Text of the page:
Majority of Indians unaware they have hypertension, says study

Only 8 pc of diagnosed people have their hypertension in control

Society

May 17, 2019

/ By / Kolkata

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The late detection of hypertension leads to various major health issues

World Hypertension Day is observed on May 17 every year with the aim to spread awareness about the effects of hypertension or high blood pressure and also to promote healthy lifestyle. The theme for this year is ‘Know your numbers’.

A new study published in PLOS Medicine on May 3, 2019 based on the data collected under National Health and Family Survey 2015-16 highlighted the need for an intensive effort to improve upon hypertension awareness, especially in age group of 15-49 years. Hypertension leads to about 9.4 million deaths each year globally of which 1.1 million occur in India. At the World Hypertension Day Conference organised by Indian Medical Association (IMA) in 2018, Prof Rishi Sethi, senior faculty, cardiology at King George’s Medical University had said, “The World Health Organisation says hypertension is the lead cause of death. This is because it gives opportunity to other diseases to kill humans.”

Hypertension or high blood pressure could be a common risk factor for various health issues related to cardiovascular system, nervous system ailments, vision impairments and kidney problems. According to a 2018 report by Indian Council of Medical Research (ICMR), hypertension was responsible for 24 pc of all heart attacks and 29 pc of all stroke-related deaths. Moreover, at least one in three patients with diabetes also have hypertension because they mostly share similar risk factors including being overweight, following an unhealthy diet and an inactive lifestyle. About 25 pc of people with Type 1 diabetes and 80 pc of people with Type 2 diabetes have high blood pressure.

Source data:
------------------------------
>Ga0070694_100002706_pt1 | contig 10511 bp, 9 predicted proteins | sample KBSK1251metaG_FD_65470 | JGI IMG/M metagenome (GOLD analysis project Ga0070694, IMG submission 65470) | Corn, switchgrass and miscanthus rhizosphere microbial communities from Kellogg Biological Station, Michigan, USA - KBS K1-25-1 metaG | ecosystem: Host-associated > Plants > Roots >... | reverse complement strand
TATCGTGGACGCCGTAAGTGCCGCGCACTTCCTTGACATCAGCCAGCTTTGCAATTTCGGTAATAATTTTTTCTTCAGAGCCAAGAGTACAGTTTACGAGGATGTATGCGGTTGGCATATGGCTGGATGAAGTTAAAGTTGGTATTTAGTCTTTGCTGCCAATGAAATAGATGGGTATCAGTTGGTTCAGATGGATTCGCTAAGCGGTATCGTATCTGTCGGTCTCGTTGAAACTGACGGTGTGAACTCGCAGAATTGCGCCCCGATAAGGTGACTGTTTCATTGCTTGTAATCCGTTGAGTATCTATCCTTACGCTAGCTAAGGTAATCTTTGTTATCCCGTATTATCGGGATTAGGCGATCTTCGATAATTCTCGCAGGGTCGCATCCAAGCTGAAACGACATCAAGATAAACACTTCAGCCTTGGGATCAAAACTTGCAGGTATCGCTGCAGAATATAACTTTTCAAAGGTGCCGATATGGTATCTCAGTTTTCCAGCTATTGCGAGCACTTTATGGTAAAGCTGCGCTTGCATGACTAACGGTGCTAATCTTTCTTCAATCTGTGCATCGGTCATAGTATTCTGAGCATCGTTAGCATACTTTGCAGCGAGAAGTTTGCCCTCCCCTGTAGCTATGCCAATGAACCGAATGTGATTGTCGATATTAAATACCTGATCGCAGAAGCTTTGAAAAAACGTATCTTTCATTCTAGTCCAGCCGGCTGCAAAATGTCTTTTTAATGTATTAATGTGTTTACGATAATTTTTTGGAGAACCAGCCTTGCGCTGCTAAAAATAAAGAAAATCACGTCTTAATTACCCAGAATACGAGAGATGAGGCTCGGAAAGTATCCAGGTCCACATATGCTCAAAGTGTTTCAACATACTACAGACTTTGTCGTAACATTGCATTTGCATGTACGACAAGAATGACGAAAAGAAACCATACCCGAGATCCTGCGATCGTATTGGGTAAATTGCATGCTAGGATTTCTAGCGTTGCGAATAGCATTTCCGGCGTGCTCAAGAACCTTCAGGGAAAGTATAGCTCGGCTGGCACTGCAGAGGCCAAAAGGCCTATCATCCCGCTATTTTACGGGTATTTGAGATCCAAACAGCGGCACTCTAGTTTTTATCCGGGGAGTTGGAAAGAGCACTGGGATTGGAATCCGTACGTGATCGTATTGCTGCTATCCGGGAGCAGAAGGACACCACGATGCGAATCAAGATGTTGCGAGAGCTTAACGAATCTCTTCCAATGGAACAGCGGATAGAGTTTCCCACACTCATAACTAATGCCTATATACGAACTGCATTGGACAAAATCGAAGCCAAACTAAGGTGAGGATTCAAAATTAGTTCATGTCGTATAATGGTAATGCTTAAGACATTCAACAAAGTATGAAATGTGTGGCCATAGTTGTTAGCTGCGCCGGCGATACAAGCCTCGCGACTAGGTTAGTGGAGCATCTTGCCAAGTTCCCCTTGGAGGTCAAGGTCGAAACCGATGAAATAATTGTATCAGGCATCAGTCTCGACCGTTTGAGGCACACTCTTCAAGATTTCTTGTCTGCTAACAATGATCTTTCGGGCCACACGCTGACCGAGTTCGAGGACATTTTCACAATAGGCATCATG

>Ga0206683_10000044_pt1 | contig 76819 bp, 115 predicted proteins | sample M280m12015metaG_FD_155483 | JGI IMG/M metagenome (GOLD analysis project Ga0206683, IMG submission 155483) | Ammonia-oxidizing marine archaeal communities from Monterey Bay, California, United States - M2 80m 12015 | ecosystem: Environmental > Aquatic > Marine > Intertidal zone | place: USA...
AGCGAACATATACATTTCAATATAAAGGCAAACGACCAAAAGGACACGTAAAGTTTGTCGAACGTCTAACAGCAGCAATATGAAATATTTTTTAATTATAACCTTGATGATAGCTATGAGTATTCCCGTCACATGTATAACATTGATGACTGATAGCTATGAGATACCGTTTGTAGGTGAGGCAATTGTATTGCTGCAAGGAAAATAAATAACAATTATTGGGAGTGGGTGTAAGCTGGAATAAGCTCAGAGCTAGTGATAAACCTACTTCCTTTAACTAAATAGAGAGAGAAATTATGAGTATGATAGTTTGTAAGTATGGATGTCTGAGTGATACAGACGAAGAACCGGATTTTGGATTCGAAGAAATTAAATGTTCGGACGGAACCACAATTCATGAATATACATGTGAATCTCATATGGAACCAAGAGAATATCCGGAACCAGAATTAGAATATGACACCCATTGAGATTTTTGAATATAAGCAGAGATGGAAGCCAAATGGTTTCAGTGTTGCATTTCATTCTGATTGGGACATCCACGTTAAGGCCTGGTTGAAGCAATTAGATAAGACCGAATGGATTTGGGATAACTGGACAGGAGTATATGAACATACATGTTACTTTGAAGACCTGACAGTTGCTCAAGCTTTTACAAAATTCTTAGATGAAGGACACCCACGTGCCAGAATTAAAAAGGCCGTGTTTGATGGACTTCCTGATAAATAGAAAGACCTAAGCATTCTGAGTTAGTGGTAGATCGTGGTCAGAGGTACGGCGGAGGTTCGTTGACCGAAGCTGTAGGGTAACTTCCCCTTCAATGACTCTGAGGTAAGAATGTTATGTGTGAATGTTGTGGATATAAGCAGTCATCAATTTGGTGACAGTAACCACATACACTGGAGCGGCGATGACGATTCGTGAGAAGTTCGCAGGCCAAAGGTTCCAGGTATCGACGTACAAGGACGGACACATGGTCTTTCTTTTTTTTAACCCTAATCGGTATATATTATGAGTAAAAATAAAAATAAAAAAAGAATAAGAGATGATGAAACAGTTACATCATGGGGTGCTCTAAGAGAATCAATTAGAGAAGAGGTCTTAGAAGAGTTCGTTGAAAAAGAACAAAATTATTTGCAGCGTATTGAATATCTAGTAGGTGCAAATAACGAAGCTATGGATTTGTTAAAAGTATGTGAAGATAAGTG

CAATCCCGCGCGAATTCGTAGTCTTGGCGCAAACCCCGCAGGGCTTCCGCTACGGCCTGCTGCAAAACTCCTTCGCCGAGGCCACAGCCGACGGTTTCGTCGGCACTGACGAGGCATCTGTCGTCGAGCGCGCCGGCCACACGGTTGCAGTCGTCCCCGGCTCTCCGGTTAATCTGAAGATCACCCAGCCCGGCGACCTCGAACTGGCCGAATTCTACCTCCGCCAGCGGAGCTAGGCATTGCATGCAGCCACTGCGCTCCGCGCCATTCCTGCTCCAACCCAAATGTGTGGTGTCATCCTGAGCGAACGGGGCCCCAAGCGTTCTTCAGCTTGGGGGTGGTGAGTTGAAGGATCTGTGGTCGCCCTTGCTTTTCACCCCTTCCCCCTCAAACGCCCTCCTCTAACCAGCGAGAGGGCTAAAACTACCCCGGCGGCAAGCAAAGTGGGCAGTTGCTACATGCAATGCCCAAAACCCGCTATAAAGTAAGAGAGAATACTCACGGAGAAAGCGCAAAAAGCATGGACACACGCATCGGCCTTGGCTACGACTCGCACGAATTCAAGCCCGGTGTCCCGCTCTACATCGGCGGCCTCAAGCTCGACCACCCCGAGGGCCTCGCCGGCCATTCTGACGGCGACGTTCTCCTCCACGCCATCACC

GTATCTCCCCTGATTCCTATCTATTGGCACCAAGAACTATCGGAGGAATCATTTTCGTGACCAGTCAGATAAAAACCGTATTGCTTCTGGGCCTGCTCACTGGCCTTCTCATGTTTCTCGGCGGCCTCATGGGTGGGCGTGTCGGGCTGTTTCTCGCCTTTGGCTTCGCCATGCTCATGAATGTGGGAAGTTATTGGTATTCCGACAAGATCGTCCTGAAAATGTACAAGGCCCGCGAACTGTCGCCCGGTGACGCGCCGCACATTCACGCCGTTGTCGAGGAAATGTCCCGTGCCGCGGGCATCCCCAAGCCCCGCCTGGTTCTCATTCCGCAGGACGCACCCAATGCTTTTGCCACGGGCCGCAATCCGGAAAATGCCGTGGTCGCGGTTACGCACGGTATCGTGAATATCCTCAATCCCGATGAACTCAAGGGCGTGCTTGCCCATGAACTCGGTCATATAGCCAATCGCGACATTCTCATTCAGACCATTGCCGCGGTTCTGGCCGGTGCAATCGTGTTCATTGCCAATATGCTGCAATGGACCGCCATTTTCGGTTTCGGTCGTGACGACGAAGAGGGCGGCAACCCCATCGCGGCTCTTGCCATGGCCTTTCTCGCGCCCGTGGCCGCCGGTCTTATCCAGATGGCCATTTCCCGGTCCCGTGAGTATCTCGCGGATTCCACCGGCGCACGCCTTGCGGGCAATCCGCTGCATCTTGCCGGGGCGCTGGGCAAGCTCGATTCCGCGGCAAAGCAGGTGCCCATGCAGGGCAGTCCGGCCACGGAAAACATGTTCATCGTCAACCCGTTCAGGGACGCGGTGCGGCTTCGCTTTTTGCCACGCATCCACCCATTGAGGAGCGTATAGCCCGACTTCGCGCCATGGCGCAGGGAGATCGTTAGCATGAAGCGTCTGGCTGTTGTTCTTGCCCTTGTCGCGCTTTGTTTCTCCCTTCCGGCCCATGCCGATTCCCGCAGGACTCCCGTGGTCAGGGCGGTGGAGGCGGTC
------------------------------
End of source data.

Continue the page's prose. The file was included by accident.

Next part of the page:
According to the recent study, only three out of four individuals with hypertension has ever had their blood pressure measured, only 45 pc had been diagnosed, and only eight percent of those surveyed had their blood pressure under control. “One of the main causes of death in India is hypertension as it remains undiagnosed due to lack of awareness. The unhealthy lifestyle, junk food consumption and increased stress have brought down the hypertension age to 15-17,” says Dr Himadri Das, resident MD at R G Kar Medical College Hospital, while talking to Media India Group. More than half the number of Indians aged 15-49 with hypertension are unaware of their hypertension status. Awareness level is lowest in the central Indian state of Chhattisgarh (22.1 pc) and highest in the south-Indian union territory Puducherry (80.5 pc).

“Hypertension is thought to be the disease of elderly beyond the age of 45-50 by most of the people. But nowadays it is coming early and for even various other causes like hormonal or genetic. The unawareness leads to late detection and by that time it has started to fester in the patient’s body causing internal organ damages,” adds Dr Das. He also emphasised on getting a yearly medical check-up irrespective of age to prevent hypertension and its risks like heart attacks and strokes.

This year’s World Hypertension Day theme ‘Know your numbers’ is urging people to be aware of this condition, and thereby take precautions by checking their blood pressure levels.

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